In an October 2017 EY report1, 60% of the UK executives surveyed said they intended to pursue a merger or acquisition in the next 12 months, up 9% from April. The UK remains third on the global M&A destination list, which is perhaps a measure of the attractiveness of the UK’s open economy and the eye-catching intellectual property held by some smaller companies.
Feeding this demand, more owner-managers are considering selling. According to Jeremy Furniss, Partner at M&A advisory firm Livingstone, there is a concern that any new left leaning government could review capital gains tax reliefs such as Entrepreneur’s Relief. Couple this with hungry buyers he says, and “why wouldn’t you look to try and monetise your most important asset now if it’s something that is on your agenda for the next few years?”
Jeremy explains: “My confident prediction going into 2017 was that we would start to see the great momentum in the M&A market grind to a halt a little as we got closer to Brexit. But a wall of capital seeking superior returns in a low interest rate environment (globally) has resulted in high levels of deal volume, and pricing, if anything, getting slightly more attractive for sellers.”
While the most buoyant sectors for the acquisition of medium-sized businesses in the UK2 are business services, including the financial services; energy; media and technology; consumer; and industrial; there are several sub-sectors that are particularly ‘hot’:
1. Fintech: Financial heavyweights using M&A to access latest technologies
Many banks, insurers and wealth managers are acquiring smaller, tech-savvy businesses. In a study3 of 400 2016/17 acquisitions of UK SMEs by large businesses, Womble Bond Dickenson found that 30% of deals were in financial services. Managing Partner, Jonathan Blair, describes these deals as “bringing together the power and operational excellence of multinational giants with the drive and dexterity of smaller innovators”.
In some cases, businesses that are less than two years old, with little or no revenue, are being acquired. These tend to have very distinctive intellectual property.
2. Software as a service (SAAS): Recurring revenue commands a premium valuation
SAAS businesses – such as on-line accounting systems - charge clients a subscription fee to access software via the ‘cloud’. Lawrence Price, of Rockworth Management Partners, describes SAAS businesses as “the flavour of the month for the past few years and they remain incredibly attractive”.
But he caveats this view, saying: “There are a million businesses claiming this SAAS title but to hit the stratospheric valuations, you‘ve got to meet specific criteria that investors value – such as low customer acquisition cost and high customer lifetime value – that make it a true SAAS business.”
Jeremy of Livingston describes recurring business – such as a subscription-based model – as a hedge against the uncertainty of today’s environment.
3. Marketing services: Unexpected acquirers emerge in the digital era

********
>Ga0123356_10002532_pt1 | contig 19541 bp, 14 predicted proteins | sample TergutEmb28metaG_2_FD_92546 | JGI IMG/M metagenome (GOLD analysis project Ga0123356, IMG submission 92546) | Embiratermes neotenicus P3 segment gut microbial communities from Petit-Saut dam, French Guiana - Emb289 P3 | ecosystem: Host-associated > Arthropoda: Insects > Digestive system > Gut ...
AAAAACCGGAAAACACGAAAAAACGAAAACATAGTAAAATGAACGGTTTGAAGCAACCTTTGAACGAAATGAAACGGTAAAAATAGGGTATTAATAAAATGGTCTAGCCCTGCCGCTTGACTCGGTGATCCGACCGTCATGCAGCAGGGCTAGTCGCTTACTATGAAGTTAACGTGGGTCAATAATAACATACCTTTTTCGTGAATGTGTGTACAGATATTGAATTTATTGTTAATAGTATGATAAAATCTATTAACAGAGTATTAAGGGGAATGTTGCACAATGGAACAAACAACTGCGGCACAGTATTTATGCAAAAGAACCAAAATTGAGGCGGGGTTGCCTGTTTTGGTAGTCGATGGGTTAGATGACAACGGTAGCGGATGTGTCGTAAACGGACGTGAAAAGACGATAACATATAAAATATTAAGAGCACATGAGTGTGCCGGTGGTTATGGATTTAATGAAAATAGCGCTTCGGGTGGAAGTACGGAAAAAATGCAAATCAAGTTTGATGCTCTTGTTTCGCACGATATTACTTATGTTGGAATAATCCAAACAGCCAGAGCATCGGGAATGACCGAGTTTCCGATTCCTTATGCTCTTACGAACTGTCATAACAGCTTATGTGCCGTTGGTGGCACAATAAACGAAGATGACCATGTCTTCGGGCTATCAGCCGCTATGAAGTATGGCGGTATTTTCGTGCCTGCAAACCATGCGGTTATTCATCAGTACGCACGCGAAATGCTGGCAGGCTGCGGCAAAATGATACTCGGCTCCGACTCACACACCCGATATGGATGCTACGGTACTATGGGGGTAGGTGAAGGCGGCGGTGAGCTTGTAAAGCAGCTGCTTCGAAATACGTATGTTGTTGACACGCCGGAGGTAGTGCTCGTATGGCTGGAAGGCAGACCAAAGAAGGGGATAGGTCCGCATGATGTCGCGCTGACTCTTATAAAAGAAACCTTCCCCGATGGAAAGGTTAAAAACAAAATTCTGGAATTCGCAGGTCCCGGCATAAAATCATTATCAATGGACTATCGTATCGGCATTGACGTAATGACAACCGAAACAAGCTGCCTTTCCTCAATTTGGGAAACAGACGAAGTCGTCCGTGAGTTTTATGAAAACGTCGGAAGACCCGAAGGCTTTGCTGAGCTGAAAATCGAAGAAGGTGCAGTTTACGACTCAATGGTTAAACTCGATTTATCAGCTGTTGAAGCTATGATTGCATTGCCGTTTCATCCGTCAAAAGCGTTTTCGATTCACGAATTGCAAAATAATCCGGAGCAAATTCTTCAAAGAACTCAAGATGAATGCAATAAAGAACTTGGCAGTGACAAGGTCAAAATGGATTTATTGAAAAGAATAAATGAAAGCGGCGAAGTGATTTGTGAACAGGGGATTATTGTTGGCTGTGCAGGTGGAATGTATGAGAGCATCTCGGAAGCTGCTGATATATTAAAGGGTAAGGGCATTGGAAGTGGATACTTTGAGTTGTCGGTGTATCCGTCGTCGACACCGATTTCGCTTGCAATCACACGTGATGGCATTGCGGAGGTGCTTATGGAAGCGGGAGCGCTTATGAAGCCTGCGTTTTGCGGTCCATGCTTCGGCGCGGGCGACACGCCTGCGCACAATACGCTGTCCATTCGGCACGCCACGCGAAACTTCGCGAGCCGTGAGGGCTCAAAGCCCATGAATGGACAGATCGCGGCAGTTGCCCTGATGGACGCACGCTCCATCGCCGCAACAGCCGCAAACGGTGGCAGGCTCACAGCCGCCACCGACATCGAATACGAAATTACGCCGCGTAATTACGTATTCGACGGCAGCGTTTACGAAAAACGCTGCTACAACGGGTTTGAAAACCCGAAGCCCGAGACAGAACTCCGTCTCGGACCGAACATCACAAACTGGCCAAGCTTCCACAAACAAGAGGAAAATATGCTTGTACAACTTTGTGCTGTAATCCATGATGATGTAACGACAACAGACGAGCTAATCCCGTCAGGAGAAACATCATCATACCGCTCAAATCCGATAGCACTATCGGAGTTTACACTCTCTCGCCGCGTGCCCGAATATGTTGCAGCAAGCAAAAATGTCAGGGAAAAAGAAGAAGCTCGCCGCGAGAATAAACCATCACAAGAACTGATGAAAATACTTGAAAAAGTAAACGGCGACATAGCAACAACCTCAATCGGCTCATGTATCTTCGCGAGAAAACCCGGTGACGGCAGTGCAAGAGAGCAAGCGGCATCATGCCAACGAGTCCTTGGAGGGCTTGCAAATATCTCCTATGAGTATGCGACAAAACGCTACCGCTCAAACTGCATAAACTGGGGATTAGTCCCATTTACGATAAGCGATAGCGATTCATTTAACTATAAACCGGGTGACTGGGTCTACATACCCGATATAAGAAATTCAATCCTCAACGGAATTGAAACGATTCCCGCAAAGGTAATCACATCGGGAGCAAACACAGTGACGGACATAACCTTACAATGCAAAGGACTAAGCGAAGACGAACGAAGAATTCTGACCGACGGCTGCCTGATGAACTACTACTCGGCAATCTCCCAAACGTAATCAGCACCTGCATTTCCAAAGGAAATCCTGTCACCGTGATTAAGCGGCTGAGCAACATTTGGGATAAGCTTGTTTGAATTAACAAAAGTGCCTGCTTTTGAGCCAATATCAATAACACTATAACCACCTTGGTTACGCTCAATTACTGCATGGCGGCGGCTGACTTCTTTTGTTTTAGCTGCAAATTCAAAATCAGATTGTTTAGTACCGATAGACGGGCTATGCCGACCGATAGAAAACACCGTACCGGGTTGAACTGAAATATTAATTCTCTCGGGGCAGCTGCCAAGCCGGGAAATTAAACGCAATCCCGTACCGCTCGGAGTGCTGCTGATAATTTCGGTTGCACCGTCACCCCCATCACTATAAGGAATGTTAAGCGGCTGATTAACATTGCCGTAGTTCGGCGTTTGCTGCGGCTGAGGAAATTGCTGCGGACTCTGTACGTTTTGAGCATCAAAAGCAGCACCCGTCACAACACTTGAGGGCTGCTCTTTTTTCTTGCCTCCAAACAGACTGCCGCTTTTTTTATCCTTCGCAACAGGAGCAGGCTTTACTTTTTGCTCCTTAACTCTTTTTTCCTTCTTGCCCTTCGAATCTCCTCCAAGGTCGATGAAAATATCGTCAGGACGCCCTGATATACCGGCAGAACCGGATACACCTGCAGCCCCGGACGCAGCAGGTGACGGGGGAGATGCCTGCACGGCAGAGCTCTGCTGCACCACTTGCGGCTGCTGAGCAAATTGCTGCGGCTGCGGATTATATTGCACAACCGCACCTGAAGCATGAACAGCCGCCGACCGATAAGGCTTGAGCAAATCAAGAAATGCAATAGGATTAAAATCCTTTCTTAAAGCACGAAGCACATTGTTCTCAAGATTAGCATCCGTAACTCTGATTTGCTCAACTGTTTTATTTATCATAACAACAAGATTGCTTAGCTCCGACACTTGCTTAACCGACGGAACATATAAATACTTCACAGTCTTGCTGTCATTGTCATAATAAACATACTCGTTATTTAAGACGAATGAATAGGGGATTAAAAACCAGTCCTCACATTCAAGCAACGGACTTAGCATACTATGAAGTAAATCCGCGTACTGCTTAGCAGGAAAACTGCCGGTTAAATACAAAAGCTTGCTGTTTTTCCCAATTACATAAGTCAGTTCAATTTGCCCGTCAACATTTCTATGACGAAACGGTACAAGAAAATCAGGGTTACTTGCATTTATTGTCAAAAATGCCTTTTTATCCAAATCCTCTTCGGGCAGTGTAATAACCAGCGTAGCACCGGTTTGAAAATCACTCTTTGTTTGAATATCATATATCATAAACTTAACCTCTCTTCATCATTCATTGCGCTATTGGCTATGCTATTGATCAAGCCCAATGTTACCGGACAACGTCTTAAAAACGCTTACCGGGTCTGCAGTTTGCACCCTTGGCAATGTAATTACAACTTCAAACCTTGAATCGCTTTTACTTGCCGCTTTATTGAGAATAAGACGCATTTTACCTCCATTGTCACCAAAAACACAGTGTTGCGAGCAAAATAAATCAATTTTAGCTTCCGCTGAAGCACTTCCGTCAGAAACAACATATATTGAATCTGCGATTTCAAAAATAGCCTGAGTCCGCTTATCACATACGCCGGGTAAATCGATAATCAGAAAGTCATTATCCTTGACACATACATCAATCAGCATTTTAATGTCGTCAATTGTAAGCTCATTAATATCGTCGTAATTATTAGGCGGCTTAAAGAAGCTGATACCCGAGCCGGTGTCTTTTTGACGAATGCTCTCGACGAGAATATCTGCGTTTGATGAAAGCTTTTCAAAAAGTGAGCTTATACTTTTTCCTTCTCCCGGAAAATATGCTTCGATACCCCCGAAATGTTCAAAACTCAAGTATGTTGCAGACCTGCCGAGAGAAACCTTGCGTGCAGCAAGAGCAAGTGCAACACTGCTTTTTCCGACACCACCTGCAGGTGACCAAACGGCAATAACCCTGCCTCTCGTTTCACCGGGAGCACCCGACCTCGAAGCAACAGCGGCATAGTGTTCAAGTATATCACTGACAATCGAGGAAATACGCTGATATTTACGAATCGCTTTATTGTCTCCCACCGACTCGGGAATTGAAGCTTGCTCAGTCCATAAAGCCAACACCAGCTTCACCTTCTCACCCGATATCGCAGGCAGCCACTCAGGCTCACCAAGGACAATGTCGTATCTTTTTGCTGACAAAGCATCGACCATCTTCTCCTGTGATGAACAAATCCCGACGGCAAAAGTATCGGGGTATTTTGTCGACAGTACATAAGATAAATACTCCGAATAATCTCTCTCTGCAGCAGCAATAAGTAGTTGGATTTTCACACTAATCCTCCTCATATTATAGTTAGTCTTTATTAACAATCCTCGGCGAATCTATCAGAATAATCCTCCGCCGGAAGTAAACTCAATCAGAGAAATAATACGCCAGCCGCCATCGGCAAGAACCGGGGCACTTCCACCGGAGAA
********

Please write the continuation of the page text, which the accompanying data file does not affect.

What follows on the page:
The marketing, advertising and PR world has experienced high levels of M&A for years with consolidators such as WPP and Omnicom continuing to be active. It is common for entrepreneurs – in their relative youth – to build businesses quickly, sell them and build a second or third business.
But a newer phenomenon highlighted by Lawrence is that the shift towards digital marketing has resulted in other professional services firms taking an interest in the sector: “You get into the realms of analysis of large amounts of data. This has traditionally been done by different organisations, such as accountancy firms, which have now become very significant acquirers of marketing services businesses.”
4. Insurance broking: Consolidation continuing with private equity prominent
Large multinationals continue to acquire medium-sized brokers. The acquisitions of Jelf and Bluefin by Marsh, and Henderson by Aon, are intended to help these large brokers sell to and service the UK SME market.
Medium-sized brokers are, in turn, pursuing acquisitions of smaller companies. Some, such as PIB – backed by private equity giant, Carlyle Group – are particularly aggressive, recently announcing its 12th acquisition within 19 months.
5. Manufacturing and distribution: International sales attracting foreign buyers
The weak pound has benefitted manufacturing and distribution businesses with international sales and, according to Lawrence: “International corporates have been showing much more interest in those types of businesses based in the UK than they have done previously.”
The recovery in the oil price is also a stimulant for growing M&A in the oil and gas sector. Manufacturers of component parts and machines, as well as services companies supplying the sector, are seeing interest from international, particularly US, buyers.
1 EY: UK highlights - Capital Confidence Barometer - October 2017.
2 Livingstone: Global acquirer trends, H1 2017.
3 Womble Bond Dickenson: Close encounters - The power of collaborative innovation, 2017.